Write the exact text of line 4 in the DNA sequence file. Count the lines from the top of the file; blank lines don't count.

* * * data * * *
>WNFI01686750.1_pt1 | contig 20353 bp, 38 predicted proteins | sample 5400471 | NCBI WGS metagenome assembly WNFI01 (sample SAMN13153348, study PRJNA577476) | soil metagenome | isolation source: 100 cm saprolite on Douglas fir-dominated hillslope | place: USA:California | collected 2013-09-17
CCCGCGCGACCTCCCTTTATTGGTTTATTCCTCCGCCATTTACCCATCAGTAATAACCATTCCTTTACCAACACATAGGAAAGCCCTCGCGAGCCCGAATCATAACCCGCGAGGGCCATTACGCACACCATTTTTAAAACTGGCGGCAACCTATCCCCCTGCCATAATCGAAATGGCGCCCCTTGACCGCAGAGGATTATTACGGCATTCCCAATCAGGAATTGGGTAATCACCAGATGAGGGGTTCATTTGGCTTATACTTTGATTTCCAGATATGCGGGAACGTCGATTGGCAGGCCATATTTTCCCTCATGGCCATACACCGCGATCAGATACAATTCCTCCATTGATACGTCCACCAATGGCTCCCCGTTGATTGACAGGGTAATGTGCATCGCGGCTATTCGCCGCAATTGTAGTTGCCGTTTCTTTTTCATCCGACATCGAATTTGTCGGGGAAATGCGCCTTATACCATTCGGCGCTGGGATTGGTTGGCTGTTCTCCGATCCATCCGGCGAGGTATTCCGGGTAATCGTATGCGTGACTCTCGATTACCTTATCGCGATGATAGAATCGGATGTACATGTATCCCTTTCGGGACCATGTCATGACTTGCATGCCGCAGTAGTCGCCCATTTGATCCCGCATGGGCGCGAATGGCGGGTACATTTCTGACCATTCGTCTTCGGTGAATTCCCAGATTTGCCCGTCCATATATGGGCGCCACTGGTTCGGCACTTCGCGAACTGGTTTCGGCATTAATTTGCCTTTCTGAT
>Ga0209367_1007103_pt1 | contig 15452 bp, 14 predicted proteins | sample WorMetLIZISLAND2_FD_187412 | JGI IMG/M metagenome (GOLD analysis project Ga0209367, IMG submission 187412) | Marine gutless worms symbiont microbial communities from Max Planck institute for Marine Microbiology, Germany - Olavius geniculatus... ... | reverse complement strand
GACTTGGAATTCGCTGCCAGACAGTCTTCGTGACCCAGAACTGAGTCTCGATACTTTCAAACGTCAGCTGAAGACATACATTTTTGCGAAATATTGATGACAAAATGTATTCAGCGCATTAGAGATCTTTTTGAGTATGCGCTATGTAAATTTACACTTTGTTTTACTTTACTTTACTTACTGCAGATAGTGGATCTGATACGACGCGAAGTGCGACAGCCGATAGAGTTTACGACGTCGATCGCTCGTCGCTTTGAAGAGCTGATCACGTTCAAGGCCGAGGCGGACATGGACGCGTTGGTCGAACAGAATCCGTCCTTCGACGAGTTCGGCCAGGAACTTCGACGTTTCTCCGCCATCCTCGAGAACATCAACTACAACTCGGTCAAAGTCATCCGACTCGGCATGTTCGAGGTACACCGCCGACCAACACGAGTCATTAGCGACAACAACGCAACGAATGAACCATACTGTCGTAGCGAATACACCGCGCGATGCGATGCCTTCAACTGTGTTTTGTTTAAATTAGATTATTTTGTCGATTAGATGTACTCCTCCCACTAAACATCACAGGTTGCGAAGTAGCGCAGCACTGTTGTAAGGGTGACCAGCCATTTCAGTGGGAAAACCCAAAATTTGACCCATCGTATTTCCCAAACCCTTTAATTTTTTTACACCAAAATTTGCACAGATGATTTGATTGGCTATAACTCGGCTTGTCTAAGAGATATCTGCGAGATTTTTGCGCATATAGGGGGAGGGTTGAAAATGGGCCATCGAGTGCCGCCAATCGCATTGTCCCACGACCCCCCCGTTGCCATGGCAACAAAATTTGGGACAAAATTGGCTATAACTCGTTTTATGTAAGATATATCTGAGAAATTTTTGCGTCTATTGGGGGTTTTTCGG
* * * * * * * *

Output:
GACTTGGAATTCGCTGCCAGACAGTCTTCGTGACCCAGAACTGAGTCTCGATACTTTCAAACGTCAGCTGAAGACATACATTTTTGCGAAATATTGATGACAAAATGTATTCAGCGCATTAGAGATCTTTTTGAGTATGCGCTATGTAAATTTACACTTTGTTTTACTTTACTTTACTTACTGCAGATAGTGGATCTGATACGACGCGAAGTGCGACAGCCGATAGAGTTTACGACGTCGATCGCTCGTCGCTTTGAAGAGCTGATCACGTTCAAGGCCGAGGCGGACATGGACGCGTTGGTCGAACAGAATCCGTCCTTCGACGAGTTCGGCCAGGAACTTCGACGTTTCTCCGCCATCCTCGAGAACATCAACTACAACTCGGTCAAAGTCATCCGACTCGGCATGTTCGAGGTACACCGCCGACCAACACGAGTCATTAGCGACAACAACGCAACGAATGAACCATACTGTCGTAGCGAATACACCGCGCGATGCGATGCCTTCAACTGTGTTTTGTTTAAATTAGATTATTTTGTCGATTAGATGTACTCCTCCCACTAAACATCACAGGTTGCGAAGTAGCGCAGCACTGTTGTAAGGGTGACCAGCCATTTCAGTGGGAAAACCCAAAATTTGACCCATCGTATTTCCCAAACCCTTTAATTTTTTTACACCAAAATTTGCACAGATGATTTGATTGGCTATAACTCGGCTTGTCTAAGAGATATCTGCGAGATTTTTGCGCATATAGGGGGAGGGTTGAAAATGGGCCATCGAGTGCCGCCAATCGCATTGTCCCACGACCCCCCCGTTGCCATGGCAACAAAATTTGGGACAAAATTGGCTATAACTCGTTTTATGTAAGATATATCTGAGAAATTTTTGCGTCTATTGGGGGTTTTTCGG